The Principlists’ highlighting of disappointment with Rouhani’s economic performance will likely occupy center stage in their campaign. To attract Ahmadinejad’s voters, they will most likely revive Ahmadinejad’s discourse about combating corruption and seeking social justice – although his administration turned out to be exceptionally corrupt – that led to his unexpected initial victory in 2005. They will also assert that they can bring greater benefits to the poor and working class.

The second key question remains: Who will challenge Rouhani?

A large number of familiar names have been discussed in the Iranian media and largely dismissed as has-beens and also-rans. Among them are Tehran Mayor Mohammad Bagher Ghalibaf, who has been embroiled in recent corruption scandal; Jalili, who lost in 2013; former commander of the IRGC Mohsen Rezaei, who has run for president and lost multiple times; advisor to Khamenei and former foreign minister Ali Akbar Velayati, who ran and lost in 2013; and former speaker of the parliament, Gholam Ali Haddad Adel.

A report on September 21 by the semi-official Iranian Labor News Agency (ILNA), put forward a new name: conservative economist and former member of the IRGC and parliament, Elias Naderan. Naderan was introduced as the likely candidate of the Principlists by the semi-secretive Society of Devotees of the Islamic Revolution (SDIR). SDIR is one of the most powerful and least discussed conservative organizations in Iran and was the base from which Ahmadinejad rose to power.

ILNA’s report read, “In the last few days, the darkest [most opaque] part of the Principlists [camp] revealed the name of its candidate, Elias Naderan, as Rouhani’s challenger in the 2017 election.”

In another report entitled “SDIR: The Principlists’ think tank,” ILNA asserted that the organization is “one of the most powerful and influential political organizations in Iran.”

Naderan, who reportedly received his PhD from the French University Clermont-Ferrand, is a left-leaning economist but culturally and politically closer to hardliners. He was in constant friction with Ahmadinejad and was the person who revealed corruption in Ahmadinejad’s inner circle.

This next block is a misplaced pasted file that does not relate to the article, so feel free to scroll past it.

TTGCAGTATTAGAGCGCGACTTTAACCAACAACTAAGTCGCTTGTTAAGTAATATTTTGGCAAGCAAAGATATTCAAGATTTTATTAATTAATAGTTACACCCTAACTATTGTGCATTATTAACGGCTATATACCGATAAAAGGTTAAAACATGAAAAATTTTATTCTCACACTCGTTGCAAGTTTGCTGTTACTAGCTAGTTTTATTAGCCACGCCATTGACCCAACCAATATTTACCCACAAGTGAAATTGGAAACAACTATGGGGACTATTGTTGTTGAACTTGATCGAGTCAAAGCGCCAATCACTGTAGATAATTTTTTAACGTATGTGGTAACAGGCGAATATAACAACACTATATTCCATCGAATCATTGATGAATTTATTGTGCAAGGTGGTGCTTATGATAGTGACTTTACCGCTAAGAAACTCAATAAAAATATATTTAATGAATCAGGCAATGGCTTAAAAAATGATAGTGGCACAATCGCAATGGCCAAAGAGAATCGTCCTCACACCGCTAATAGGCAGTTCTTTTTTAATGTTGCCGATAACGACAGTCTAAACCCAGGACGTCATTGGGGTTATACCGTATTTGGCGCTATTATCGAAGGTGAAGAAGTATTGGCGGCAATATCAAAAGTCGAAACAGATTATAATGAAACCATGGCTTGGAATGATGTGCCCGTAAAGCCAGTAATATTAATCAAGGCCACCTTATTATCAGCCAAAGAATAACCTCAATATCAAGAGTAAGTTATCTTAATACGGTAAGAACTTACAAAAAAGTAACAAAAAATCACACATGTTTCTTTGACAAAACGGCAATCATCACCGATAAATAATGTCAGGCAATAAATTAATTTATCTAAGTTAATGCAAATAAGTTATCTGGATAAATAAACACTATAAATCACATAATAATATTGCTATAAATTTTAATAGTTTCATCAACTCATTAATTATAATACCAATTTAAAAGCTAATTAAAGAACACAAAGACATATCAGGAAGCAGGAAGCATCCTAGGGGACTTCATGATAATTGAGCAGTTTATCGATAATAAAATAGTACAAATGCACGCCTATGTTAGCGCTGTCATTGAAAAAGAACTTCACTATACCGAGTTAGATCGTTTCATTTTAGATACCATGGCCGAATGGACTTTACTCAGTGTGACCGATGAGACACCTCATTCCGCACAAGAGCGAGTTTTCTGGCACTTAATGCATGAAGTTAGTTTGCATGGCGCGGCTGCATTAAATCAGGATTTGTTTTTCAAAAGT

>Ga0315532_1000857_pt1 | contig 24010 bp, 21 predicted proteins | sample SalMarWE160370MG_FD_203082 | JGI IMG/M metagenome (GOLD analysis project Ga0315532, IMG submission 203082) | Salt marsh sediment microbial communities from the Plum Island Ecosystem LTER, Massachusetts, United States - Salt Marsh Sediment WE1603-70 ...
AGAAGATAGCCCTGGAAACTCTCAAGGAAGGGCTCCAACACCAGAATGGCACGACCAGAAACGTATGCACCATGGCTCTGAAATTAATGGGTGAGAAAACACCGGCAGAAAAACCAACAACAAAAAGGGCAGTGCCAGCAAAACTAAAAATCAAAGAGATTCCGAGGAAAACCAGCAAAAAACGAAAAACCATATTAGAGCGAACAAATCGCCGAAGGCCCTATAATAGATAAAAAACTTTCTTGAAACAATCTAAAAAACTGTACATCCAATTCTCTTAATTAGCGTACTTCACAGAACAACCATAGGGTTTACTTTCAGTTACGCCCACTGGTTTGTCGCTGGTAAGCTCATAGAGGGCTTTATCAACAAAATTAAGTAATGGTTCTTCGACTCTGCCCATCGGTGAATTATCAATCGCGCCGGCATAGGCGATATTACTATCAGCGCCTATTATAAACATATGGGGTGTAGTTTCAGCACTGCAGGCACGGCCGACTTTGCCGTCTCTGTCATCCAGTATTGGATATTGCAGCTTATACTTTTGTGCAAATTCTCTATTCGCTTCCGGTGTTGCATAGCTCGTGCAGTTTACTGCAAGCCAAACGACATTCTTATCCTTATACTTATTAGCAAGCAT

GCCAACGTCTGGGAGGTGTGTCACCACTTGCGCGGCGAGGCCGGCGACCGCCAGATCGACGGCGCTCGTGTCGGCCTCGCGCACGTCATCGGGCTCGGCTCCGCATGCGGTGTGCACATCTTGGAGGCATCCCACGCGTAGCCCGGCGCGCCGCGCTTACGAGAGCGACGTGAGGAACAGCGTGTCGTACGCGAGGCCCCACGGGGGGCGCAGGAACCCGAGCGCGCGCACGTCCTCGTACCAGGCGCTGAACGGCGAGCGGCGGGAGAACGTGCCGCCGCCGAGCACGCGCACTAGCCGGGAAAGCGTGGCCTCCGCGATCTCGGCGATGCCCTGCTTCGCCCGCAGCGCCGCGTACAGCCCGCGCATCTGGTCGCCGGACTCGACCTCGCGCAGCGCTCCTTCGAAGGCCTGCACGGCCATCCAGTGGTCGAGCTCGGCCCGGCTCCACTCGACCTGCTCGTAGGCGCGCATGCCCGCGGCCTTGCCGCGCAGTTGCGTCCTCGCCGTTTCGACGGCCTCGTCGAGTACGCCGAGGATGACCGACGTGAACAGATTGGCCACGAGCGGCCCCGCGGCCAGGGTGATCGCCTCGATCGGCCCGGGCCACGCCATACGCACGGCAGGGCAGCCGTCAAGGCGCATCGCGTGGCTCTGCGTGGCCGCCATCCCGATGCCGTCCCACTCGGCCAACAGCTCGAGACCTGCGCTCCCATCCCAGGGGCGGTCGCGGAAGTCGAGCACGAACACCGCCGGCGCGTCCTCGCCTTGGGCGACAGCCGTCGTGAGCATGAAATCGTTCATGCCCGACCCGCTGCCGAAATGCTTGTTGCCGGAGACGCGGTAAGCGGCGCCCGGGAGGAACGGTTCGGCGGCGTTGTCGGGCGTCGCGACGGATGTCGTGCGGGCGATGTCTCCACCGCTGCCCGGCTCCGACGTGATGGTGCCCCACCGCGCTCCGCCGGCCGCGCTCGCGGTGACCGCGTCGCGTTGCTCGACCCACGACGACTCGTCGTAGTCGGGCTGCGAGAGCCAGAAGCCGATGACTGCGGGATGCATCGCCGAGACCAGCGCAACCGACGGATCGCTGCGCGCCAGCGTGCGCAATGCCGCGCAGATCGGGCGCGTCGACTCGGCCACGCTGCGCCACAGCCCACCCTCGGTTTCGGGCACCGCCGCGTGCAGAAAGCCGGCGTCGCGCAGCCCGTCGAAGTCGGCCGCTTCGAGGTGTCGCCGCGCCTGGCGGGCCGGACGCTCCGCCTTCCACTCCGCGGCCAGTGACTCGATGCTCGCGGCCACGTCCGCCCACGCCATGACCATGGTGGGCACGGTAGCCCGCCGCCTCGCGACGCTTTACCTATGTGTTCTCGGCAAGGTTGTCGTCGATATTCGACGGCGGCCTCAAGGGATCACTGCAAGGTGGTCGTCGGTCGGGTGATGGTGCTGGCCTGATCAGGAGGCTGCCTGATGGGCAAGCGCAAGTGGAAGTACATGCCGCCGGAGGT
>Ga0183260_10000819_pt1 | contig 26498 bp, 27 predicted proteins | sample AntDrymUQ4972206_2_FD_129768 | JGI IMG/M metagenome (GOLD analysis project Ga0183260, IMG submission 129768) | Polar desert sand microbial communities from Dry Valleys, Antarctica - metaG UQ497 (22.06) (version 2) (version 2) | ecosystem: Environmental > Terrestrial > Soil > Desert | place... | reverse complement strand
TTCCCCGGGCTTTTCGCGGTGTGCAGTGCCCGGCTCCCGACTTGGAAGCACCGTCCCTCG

He and Ahmad Tavakkoli, an outspoken former member of the parliament and another left-leaning economist, have also been critics of what they call Rouhani’s “neo-liberal economic policies.” They argue that the Rouhani administration, like other Iranian administrations, has not pursued a pro-poor growth model and is indifferent to the widening income and wealth gap in Iran.

Such populism has proved to be a potent political force in Europe and in the United States, where Republican Donald Trump claims to speak for those left behind by globalization. Who is to say that the same phenomenon might not take place again in Iran, particularly if Iranians continue to feel that the nuclear deal has not brought the economic benefits that Rouhani and his team promised? While Trump is not expected to win, the outcome might be different in Iran.

Shahir Shahidsaless is an Iranian-Canadian political analyst and freelance journalist writing about Iranian domestic and foreign affairs, the Middle East, and the US foreign policy in the region. He is the co-author of Iran and the United States: An Insider’s View on the Failed Past and the Road to Peace. He is a contributor to several websites with focus on the Middle East as well as the Huffington Post. He also regularly writes for BBC Persian. He tweets @SShahisaless

RELATED CONTENT